On Nov. 11, 1861, the Evangelical Association opened a new institution—Plainfield College—in Plainfield, Ill., and called upon Augustine A. Smith to be its first president.
Smith was born and raised in Massachusetts and started teaching at age 17. He served at two Evangelical institutions in Ohio, as a principal at the Grand River Institute in Austinburg and as president of Greensburg Seminary.
While commitments to Greensburg delayed Smith’s arrival at Plainfield until 1862, he played a key role in the developmental stages of the College. His personal zeal for the abolition of slavery, temperance, Christian principles and women’s right to equal education shaped the College. In fact, Smith stated that a college should be “a great moral lighthouse sending out a clear and steady light upon all subjects that pertain to the wellbeing of man.”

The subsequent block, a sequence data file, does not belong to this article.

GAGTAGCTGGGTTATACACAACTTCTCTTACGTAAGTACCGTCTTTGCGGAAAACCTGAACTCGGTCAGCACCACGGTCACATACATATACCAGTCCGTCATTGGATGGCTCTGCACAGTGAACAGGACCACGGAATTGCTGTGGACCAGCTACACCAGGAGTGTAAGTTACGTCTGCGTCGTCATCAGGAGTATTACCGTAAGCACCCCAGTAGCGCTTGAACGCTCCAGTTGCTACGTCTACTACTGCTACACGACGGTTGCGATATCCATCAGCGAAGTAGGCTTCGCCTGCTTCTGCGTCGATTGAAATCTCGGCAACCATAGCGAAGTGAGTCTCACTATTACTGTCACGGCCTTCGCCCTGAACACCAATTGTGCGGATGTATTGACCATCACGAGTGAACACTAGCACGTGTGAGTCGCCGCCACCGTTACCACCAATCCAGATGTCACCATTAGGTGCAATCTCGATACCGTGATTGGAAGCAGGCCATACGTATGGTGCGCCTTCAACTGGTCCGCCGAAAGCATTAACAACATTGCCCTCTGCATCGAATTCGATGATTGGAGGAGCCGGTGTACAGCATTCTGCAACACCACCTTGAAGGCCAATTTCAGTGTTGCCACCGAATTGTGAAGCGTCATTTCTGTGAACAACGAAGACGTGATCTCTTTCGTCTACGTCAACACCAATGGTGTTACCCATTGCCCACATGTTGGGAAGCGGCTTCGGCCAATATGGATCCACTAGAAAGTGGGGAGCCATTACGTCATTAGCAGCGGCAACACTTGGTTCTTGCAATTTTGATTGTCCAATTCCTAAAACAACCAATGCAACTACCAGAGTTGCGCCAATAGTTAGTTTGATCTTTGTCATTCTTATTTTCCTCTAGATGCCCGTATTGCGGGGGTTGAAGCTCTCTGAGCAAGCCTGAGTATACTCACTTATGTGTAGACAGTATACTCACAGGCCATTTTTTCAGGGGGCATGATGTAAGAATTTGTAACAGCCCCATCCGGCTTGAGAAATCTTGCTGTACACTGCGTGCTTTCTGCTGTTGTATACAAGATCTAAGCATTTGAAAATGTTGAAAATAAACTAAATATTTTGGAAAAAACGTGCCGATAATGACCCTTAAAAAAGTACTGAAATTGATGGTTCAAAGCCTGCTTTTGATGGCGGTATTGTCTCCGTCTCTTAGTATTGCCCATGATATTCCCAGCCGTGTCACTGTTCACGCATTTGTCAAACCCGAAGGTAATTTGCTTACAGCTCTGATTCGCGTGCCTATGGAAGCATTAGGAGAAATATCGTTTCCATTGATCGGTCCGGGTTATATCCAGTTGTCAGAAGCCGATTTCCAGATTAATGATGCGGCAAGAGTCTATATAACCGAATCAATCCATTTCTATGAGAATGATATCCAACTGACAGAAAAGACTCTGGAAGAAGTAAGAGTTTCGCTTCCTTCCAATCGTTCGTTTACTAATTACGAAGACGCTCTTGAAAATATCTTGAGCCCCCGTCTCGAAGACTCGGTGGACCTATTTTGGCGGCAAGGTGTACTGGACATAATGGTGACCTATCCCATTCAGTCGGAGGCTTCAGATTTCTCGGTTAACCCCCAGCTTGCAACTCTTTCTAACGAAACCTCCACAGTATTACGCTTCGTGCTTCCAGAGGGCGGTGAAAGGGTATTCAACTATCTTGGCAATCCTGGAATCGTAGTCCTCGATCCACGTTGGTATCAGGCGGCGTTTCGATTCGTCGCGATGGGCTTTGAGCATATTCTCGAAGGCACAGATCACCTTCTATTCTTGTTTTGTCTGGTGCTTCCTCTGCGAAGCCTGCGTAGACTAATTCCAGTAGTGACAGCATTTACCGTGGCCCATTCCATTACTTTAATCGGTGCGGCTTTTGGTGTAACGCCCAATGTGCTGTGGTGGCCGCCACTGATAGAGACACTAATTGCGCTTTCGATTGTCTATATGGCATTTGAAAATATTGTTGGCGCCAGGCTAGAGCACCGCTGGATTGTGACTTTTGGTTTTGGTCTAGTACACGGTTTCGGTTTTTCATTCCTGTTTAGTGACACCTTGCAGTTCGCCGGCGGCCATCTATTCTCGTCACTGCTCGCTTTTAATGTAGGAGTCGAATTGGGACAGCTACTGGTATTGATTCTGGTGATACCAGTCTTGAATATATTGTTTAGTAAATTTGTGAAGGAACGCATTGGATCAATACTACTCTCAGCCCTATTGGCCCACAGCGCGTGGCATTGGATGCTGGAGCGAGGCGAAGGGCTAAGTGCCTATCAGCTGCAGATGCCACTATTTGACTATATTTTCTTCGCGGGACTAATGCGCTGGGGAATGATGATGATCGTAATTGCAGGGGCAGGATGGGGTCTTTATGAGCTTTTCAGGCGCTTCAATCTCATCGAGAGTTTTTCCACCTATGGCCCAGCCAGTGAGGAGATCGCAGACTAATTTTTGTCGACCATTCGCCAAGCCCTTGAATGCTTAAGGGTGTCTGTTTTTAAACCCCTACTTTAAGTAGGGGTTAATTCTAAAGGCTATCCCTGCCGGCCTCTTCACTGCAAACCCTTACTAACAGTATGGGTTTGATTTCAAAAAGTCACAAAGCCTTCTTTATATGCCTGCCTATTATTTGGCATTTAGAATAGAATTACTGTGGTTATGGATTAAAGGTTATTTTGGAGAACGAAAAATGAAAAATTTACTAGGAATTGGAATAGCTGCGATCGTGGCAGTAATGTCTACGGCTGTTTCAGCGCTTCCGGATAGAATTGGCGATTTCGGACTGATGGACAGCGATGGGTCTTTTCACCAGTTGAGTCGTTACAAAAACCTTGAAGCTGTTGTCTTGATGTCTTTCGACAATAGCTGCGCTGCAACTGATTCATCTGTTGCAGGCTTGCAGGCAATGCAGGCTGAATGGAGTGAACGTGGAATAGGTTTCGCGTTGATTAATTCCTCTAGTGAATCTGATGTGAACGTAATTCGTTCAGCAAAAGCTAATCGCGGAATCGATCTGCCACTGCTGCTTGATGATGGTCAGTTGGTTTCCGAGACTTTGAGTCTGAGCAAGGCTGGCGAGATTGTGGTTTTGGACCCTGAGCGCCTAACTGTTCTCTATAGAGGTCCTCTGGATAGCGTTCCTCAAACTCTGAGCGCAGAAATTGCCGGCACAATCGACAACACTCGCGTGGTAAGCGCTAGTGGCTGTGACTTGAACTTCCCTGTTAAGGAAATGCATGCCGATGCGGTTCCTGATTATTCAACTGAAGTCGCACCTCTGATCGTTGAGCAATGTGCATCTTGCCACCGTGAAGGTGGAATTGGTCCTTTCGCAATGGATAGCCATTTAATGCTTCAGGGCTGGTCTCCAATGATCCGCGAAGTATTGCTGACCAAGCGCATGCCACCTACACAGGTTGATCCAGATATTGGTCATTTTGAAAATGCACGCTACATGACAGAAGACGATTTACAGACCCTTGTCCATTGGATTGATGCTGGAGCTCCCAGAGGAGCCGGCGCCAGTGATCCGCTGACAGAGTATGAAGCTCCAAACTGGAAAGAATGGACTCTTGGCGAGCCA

In 1870, the College, which changed its name to North-Western College in 1864, relocated to Naperville, taking advantage of accessibility created by the direct railroad line from Chicago. In 1883, Smith retired as the president but continued to serve as president emeritus and to teach as professor of mental and moral sciences until his death on Dec. 8, 1891.
His devotion to his work, his deep religious convictions and an open-minded belief in the value of education in the humanities guided the College as it confronted serious financial issues in its early years.
Photo, ca. 1880